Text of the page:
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Original Investigation | Meta-analysis

Ventral Striatal Activation During Reward Processing in Psychosis A Neurofunctional Meta-Analysis

Joaquim Radua, MD, BStat, PhD1,2; André Schmidt, PhD1,3; Stefan Borgwardt, MD, PhD1,3; Andreas Heinz, MD, PhD4,5; Florian Schlagenhauf, MD4,5; Philip McGuire, MD, PhD1; Paolo Fusar-Poli, MD, PhD1
[+] Author Affiliations
1Department of Psychosis Studies, Institute of Psychiatry, Psychology and Neuroscience, King’s College London, London, England
2Fundación para la Investigación y Docencia Maria Angustias Giménez Germanes Hospitalàries, Centro de Investigación Biomédica en Red de Salud Mental, Barcelona, Spain
3Department of Psychiatry, University of Basel, Basel, Switzerland
4Department of Psychiatry and Psychotherapy, Campus Charité Mitte, Charité, Universitätsmedizin Berlin, Germany
5Max Planck Institute for Human Cognitive and Brain Sciences, Leipzig, Germany
JAMA Psychiatry. 2015;72(12):1243-1251. doi:10.1001/jamapsychiatry.2015.2196.
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Importance  Abnormal reward processing is suggested to underlie the formation of psychotic symptoms, likely driven by elevated ventral striatal (VS) dopamine levels. Functional magnetic resonance imaging studies reveal alterations of VS activity during reward processing in patients with chronic psychosis and first episode of psychosis, as well as individuals at high risk for psychosis, but findings are inconclusive, conflicting, and difficult to subject to meta-analysis without introducing bias because several studies reported that findings were not statistically significant but did not report statistics.

Objective  To assess the differences between patients with schizophrenia spectrum disorders and healthy controls in VS activation during reward processing.

Data Sources  Web of Knowledge database (incorporating Web of Science and MEDLINE) until July 2015, including references of eligible articles and reviews.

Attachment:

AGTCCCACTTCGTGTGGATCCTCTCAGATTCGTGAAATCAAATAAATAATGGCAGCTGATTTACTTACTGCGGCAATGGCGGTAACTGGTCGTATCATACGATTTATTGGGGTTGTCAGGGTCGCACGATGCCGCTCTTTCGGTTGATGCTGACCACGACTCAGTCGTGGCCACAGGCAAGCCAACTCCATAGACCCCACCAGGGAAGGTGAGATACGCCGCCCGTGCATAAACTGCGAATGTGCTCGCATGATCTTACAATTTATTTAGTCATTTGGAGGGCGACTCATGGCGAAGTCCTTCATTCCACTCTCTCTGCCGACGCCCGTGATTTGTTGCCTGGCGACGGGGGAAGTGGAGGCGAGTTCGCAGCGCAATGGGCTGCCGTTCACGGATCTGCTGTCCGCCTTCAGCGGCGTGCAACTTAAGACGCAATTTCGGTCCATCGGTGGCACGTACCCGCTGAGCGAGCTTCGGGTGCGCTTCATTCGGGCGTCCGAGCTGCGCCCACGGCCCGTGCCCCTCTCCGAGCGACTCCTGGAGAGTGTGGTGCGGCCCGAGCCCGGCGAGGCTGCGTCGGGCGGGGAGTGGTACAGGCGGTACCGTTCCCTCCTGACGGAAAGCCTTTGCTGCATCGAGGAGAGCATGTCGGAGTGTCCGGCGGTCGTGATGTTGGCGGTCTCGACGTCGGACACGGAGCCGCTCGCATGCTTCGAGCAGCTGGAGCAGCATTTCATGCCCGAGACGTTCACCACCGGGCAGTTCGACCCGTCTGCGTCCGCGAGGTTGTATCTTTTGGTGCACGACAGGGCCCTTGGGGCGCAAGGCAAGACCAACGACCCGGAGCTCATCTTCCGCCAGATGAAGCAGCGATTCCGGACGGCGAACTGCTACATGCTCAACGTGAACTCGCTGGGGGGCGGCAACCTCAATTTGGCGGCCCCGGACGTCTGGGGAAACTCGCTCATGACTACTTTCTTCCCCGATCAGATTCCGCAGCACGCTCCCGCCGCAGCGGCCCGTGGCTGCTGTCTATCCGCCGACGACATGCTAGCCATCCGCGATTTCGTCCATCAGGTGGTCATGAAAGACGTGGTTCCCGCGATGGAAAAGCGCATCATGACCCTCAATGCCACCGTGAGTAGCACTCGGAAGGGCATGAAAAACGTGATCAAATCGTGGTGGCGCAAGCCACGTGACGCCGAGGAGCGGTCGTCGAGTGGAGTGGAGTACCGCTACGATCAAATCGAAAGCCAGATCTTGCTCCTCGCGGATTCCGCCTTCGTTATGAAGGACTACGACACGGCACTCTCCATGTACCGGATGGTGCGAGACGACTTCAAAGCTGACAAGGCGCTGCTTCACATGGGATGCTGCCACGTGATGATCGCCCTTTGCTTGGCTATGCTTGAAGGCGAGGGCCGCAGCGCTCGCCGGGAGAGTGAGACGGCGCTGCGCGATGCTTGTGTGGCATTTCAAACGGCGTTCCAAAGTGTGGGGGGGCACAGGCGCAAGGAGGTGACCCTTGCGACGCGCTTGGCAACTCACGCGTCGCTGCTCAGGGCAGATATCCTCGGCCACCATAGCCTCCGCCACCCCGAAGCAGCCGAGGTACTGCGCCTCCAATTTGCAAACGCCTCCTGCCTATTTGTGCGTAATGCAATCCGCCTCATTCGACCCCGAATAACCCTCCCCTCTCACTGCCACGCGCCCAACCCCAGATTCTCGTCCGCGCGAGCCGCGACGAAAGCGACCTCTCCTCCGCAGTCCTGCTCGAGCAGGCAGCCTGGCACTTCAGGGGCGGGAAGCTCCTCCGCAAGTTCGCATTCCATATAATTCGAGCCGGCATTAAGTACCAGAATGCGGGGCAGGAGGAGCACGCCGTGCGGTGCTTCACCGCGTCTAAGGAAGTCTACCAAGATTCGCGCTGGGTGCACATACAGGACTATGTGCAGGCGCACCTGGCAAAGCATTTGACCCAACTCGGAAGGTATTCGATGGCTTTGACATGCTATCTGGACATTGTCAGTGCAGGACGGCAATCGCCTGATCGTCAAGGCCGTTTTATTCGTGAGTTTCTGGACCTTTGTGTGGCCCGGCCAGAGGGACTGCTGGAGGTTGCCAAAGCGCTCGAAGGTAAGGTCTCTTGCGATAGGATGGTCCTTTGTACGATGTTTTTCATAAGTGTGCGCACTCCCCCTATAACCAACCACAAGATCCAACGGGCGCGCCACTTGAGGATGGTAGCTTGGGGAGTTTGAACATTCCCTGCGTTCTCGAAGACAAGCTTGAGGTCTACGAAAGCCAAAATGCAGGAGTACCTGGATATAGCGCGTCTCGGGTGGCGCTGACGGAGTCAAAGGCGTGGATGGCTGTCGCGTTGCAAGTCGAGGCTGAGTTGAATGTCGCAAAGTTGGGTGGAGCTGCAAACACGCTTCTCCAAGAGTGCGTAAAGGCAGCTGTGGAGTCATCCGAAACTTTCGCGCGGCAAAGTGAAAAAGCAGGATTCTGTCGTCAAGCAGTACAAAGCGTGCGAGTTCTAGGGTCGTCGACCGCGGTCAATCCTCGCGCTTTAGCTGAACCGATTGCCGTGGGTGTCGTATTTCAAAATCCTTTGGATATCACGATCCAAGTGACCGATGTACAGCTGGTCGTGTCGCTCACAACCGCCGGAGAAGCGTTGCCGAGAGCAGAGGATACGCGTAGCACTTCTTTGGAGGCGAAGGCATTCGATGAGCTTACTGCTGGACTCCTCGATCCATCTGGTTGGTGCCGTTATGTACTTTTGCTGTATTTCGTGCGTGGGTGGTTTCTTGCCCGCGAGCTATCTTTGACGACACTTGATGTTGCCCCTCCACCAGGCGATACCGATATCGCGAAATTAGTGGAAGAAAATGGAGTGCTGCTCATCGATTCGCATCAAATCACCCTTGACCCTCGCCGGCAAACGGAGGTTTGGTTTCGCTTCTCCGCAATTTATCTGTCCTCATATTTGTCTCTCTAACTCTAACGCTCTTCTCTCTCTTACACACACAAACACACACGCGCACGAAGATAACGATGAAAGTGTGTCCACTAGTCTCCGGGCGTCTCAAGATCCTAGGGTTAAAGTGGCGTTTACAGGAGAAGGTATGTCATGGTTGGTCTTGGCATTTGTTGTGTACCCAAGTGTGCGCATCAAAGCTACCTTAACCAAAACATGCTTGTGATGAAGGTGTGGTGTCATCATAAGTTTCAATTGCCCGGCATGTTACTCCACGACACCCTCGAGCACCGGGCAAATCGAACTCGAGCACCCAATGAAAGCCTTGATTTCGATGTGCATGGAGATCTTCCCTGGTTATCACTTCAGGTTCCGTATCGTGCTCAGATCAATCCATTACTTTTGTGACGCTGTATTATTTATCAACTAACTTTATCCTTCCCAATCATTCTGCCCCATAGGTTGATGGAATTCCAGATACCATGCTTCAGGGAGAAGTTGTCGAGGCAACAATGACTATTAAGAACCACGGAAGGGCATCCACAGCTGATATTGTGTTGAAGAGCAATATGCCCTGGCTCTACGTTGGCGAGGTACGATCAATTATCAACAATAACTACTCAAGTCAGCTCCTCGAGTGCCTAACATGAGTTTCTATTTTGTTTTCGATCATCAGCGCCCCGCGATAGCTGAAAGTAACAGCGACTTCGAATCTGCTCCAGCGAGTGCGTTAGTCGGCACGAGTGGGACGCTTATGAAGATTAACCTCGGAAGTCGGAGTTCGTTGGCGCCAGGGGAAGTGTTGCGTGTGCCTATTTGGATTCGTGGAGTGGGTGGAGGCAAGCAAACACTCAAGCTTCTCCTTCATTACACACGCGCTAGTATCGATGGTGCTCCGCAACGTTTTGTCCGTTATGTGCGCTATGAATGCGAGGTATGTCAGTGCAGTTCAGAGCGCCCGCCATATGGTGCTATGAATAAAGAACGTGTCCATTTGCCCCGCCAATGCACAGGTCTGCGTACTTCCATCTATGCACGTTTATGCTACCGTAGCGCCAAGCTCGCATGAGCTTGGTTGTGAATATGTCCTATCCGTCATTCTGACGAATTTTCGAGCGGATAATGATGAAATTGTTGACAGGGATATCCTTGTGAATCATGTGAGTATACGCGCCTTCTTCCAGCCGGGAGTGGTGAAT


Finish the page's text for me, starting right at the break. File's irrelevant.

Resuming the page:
Study Selection  Functional magnetic resonance imaging studies comparing VS activity during monetary reward processing between patients with schizophrenia spectrum disorders or clinical or genetic high-risk state for psychosis and healthy controls.

Data Extraction and Synthesis  Statistics and thresholds related to the main outcome measures and potential moderators were independently retrieved by 2 investigators. Effect sizes were analyzed using MetaNSUE, a random-effects method that enables the unbiased inclusion of nonstatistically significant unreported effects.

Main Outcomes and Measures  Effect size of the group differences in VS activity, and correlation between VS activity and negative and positive symptom scores in patients.

Results  The meta-analysis included 23 studies (917 patients) for reward anticipation, 9 studies (358 patients) for reward feedback, and 8 studies (314 patients) for reward prediction error. We found significant bilateral VS hypoactivation during reward anticipation (23 studies, n = 917) in patients compared with healthy controls (left/right Cohen d, −0.50/−0.70; P < .001). Left VS abnormality was more severe in patients with high scores of negative symptoms during reward anticipation (r =−0.41; P < .001). Patients also showed hypoactivation during reward feedback (left/right d, −0.57/−0.56; P < .001). Simulations showed that exclusion of studies with nonstatistically significant unreported effects was associated with a strong bias (d bias=0.22), whereas estimations using MetaNSUE were unbiased even when statistics were seldom reported (d bias < 0.001).

Conclusions and Relevance  This meta-analysis provides evidence that patients with psychosis demonstrate VS hypoactivation during reward anticipation. The assessment of VS prediction errors seems to be promising, but more studies are needed to draw valid conclusions.

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Figure.
Forest Plots of the Ventral Striatum Response to Reward Anticipation in Psychosis

In studies with known measures, symbols show the mean, and error bars, the 95% confidence interval (CI). Studies with nonstatistically significant unreported effects are distinguished by the presence of a shaded bar around the mean showing the interval containing 95% of the imputed effect sizes; the central symbol shows the mean, and the error bars, the 95% CI. Size of the data marker corresponds to the relative weight assigned in the pooled analysis. FEP indicates first episode of psychosis; FGA, first-generation antipsychotic; HR, individuals at high risk for schizophrenia; and SGA, second-generation antipsychotic. The location of the ventral striatum is indicated for reference.

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